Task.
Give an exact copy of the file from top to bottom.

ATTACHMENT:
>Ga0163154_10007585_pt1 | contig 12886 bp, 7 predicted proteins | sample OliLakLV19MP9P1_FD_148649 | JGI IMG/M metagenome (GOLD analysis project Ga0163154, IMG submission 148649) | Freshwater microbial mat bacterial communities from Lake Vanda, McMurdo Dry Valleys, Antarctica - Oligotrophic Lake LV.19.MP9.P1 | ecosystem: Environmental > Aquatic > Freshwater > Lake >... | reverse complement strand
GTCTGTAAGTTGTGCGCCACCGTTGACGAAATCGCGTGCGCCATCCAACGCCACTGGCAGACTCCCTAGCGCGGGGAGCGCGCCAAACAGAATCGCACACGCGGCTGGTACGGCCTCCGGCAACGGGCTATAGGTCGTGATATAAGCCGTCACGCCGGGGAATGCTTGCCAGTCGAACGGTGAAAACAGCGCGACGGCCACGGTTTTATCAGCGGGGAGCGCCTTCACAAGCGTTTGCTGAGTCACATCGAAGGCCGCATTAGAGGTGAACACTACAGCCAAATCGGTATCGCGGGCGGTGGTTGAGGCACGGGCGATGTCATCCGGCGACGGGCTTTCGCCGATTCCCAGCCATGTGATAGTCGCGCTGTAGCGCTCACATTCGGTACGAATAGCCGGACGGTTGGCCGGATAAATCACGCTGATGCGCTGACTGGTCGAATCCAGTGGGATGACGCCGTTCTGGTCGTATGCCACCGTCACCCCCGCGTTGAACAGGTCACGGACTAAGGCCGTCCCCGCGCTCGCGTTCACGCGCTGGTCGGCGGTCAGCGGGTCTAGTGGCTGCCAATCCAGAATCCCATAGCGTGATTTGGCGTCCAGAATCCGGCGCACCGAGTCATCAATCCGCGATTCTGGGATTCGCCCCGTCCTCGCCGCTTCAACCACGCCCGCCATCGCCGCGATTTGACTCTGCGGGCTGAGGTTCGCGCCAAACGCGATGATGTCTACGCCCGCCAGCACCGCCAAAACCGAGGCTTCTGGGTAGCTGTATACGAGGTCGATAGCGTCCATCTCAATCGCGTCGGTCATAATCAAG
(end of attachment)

>Ga0163154_10007585_pt1 | contig 12886 bp, 7 predicted proteins | sample OliLakLV19MP9P1_FD_148649 | JGI IMG/M metagenome (GOLD analysis project Ga0163154, IMG submission 148649) | Freshwater microbial mat bacterial communities from Lake Vanda, McMurdo Dry Valleys, Antarctica - Oligotrophic Lake LV.19.MP9.P1 | ecosystem: Environmental > Aquatic > Freshwater > Lake >... | reverse complement strand
GTCTGTAAGTTGTGCGCCACCGTTGACGAAATCGCGTGCGCCATCCAACGCCACTGGCAGACTCCCTAGCGCGGGGAGCGCGCCAAACAGAATCGCACACGCGGCTGGTACGGCCTCCGGCAACGGGCTATAGGTCGTGATATAAGCCGTCACGCCGGGGAATGCTTGCCAGTCGAACGGTGAAAACAGCGCGACGGCCACGGTTTTATCAGCGGGGAGCGCCTTCACAAGCGTTTGCTGAGTCACATCGAAGGCCGCATTAGAGGTGAACACTACAGCCAAATCGGTATCGCGGGCGGTGGTTGAGGCACGGGCGATGTCATCCGGCGACGGGCTTTCGCCGATTCCCAGCCATGTGATAGTCGCGCTGTAGCGCTCACATTCGGTACGAATAGCCGGACGGTTGGCCGGATAAATCACGCTGATGCGCTGACTGGTCGAATCCAGTGGGATGACGCCGTTCTGGTCGTATGCCACCGTCACCCCCGCGTTGAACAGGTCACGGACTAAGGCCGTCCCCGCGCTCGCGTTCACGCGCTGGTCGGCGGTCAGCGGGTCTAGTGGCTGCCAATCCAGAATCCCATAGCGTGATTTGGCGTCCAGAATCCGGCGCACCGAGTCATCAATCCGCGATTCTGGGATTCGCCCCGTCCTCGCCGCTTCAACCACGCCCGCCATCGCCGCGATTTGACTCTGCGGGCTGAGGTTCGCGCCAAACGCGATGATGTCTACGCCCGCCAGCACCGCCAAAACCGAGGCTTCTGGGTAGCTGTATACGAGGTCGATAGCGTCCATCTCAATCGCGTCGGTCATAATCAAG